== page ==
>> Friday, December 11, 2009
I'm putting December Rewind on hold for a day because a couple of articles that family forwarded to me have school lunches swimming around in my head. This is such an important issue! I've heard the argument that school lunches and vending machines are not the real issue when it comes to teaching kids how to eat healthy - that kids will face temptations all their lives, and they might as well learn to start resisting temptation now. But people, schools are institutions of learning. When you put junk in the schools, you are actively teaching the kids that junk is ok to eat. Those vending machines selling chips and sodas in schools - their very presence implies that eating and drinking junk is fine. Serving kids fast food as a school lunch (Dominoes pizza, anyone?) teaches them that these are good-for-you foods. Kids are paying attention to what they're served and what they have available to them! For some kids, school might be their primary place to learn about eating healthy, but instead they see more chips, more soda, more fast food. Let's stop pimping out our kids to the junk food industry and start serving them real food in schools.
I could go on and on.
Moving on to the news... First, a rather disturbing article from USA Today that asserts that fast food restaurants have higher standards for the meat that they serve than our schools do. So nice to know that our schools serve meat so cheap that McDonalds wouldn't touch it. Read more here.
Next, Miller-McCune talks about recommendations that the Institute of Medicine has for improving school lunches and the difficulty in getting these changes implemented. It's not all black and white - in fact, there's a lot of green (aka money) involved. I hope that the powers in charge at the USDA realize that feeding our kids healthy food and in essence teaching them about healthy food by the foods that schools serve can have potentially dramatic, money-saving consequences down the road. Think of the positive health consequences if we could teach kids early on about how to eat healthy - through example, not just talk. Find the article here.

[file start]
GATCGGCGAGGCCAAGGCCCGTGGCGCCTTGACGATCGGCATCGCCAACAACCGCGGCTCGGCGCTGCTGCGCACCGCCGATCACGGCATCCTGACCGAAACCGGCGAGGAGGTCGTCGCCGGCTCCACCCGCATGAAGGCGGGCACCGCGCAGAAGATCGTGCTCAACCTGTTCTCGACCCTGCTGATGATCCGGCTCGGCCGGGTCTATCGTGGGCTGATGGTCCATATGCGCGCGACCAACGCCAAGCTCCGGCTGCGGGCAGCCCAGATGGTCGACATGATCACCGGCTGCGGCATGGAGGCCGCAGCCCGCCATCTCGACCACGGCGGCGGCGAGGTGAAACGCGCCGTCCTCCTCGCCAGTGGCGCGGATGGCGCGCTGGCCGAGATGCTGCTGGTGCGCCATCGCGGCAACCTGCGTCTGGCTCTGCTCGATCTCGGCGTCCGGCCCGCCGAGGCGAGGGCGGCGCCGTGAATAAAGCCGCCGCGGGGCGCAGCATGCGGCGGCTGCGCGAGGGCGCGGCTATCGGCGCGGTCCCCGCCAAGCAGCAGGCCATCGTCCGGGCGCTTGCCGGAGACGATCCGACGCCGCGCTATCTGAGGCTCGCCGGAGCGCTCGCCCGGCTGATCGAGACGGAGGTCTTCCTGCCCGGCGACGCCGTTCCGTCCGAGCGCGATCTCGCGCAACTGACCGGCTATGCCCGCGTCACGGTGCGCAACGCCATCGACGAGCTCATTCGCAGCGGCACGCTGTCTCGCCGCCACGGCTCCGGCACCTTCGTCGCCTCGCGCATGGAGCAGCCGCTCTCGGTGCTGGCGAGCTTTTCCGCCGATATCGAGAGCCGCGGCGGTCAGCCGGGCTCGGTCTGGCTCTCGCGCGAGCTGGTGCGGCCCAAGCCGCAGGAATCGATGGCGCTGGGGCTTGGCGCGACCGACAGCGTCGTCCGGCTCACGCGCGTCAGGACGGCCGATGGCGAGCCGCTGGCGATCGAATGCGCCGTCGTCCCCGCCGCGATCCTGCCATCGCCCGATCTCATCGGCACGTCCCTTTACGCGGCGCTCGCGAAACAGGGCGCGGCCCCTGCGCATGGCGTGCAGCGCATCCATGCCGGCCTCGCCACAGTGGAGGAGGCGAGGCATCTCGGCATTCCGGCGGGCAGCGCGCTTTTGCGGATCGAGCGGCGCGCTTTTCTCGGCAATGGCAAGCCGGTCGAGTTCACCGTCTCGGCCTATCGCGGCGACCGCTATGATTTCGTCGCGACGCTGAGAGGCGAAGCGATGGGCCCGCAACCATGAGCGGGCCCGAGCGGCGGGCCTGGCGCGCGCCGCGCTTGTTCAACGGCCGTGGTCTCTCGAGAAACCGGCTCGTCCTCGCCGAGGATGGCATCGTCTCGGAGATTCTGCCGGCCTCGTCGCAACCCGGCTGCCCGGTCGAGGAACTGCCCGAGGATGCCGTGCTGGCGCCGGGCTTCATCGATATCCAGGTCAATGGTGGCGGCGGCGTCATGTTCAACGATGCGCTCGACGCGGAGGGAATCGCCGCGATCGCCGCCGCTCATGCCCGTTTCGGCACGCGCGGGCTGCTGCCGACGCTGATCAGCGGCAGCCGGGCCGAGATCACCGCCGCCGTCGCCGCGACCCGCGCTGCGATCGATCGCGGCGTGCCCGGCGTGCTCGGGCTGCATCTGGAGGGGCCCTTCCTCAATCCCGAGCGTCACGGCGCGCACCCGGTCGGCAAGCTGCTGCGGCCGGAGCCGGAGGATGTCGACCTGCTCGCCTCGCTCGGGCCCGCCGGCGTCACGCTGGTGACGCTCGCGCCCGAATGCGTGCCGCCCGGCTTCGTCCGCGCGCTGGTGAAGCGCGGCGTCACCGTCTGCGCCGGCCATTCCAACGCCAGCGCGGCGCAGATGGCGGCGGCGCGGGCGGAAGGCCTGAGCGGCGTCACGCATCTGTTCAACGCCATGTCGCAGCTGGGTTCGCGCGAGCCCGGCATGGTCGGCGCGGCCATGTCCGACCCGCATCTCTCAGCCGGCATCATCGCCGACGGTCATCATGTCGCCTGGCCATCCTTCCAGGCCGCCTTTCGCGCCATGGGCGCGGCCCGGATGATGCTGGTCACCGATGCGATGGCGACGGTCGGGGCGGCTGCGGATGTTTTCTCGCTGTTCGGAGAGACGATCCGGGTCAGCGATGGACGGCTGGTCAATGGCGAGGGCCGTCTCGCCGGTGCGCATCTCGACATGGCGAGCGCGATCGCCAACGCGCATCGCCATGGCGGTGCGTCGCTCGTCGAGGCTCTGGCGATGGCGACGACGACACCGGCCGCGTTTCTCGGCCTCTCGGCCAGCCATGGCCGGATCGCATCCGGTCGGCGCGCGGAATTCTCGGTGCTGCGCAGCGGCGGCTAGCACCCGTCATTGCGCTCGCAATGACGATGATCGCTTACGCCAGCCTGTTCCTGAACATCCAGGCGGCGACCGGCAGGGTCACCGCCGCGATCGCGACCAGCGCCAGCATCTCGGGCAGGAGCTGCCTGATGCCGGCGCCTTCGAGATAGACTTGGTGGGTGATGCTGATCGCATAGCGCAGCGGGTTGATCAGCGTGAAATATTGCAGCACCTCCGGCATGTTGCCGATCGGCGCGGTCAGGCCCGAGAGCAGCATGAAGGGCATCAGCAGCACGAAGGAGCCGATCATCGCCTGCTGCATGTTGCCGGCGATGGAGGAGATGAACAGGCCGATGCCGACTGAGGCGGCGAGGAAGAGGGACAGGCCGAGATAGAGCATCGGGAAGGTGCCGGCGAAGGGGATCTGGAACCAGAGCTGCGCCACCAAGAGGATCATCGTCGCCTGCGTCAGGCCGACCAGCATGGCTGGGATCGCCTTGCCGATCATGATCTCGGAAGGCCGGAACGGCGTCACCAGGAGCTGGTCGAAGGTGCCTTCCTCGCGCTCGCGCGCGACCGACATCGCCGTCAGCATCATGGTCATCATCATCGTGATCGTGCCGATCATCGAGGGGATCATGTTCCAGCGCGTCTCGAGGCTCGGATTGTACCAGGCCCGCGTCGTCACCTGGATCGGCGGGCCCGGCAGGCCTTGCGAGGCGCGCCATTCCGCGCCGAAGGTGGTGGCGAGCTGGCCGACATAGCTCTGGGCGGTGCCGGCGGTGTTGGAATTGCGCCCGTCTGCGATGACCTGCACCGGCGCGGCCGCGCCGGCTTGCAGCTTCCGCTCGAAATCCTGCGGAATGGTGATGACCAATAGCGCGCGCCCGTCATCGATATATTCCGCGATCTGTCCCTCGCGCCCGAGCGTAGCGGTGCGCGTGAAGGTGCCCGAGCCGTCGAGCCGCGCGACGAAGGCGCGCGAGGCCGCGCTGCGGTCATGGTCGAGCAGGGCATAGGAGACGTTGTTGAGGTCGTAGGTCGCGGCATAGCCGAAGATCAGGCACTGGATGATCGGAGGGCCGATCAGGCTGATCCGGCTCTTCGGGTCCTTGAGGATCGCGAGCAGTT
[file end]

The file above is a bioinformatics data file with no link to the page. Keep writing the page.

And now for some personal observations. I posted some of my school lunch fears at the beginning of the school year. I eat lunch with my son at his school once a week, so I've had first-hand experience with his school lunch. My son quite often likes to buy his lunch, and I'm letting him despite my criticisms. Happily, there are quite a few good things to say about the lunches served at his school. The kids have a well-stocked salad bar to choose from at every single lunch. They also have a choice between two different fruits each meal. There is no dessert except on Domino's Pizza day (yes, that's right), which is every Thursday. The teachers and cafeteria workers actively encourage the kids to eat their fruits and vegetables. The school even provides a morning snack of fresh fruit to every child that wants it! Love that!
Amazingly, my son's palate has actually expanded because of his school lunches. He's discovered that he loves celery sticks and Clementines and has tried (and liked) foods that he wouldn't try at a restaurant or at home. Best of all, those new likes spill over to home as he asks for celery sticks with a little ranch dressing for a snack at home or happily eats an entree that he first tried at school.
The bad...well, these are still school lunches. The ingredient quality of the entrees leave much to be desired. The entrees are often bland and mushy and not at all appetizing (at least not to an adult). And did I mention the ingredient quality? Typically, the salad bar is the only vegetable option. That is not necessarily a bad thing as it is full of a variety of fresh vegetables that are good for dipping (and even occasionally cold green peas or cold green beans), but it would be nice to see a well-cooked vegetable offered alongside the entree.
I don't want to leave you with the impression that we're perfect eaters. We're not - far from it. Our food journey is far from over. But, as you know from this blog, we are doing our best to instill healthy eating habits in our children through example. I wish our schools would do the same. I think that things are starting to change for the better. We need to keep the conversation going to keep the positive changes coming!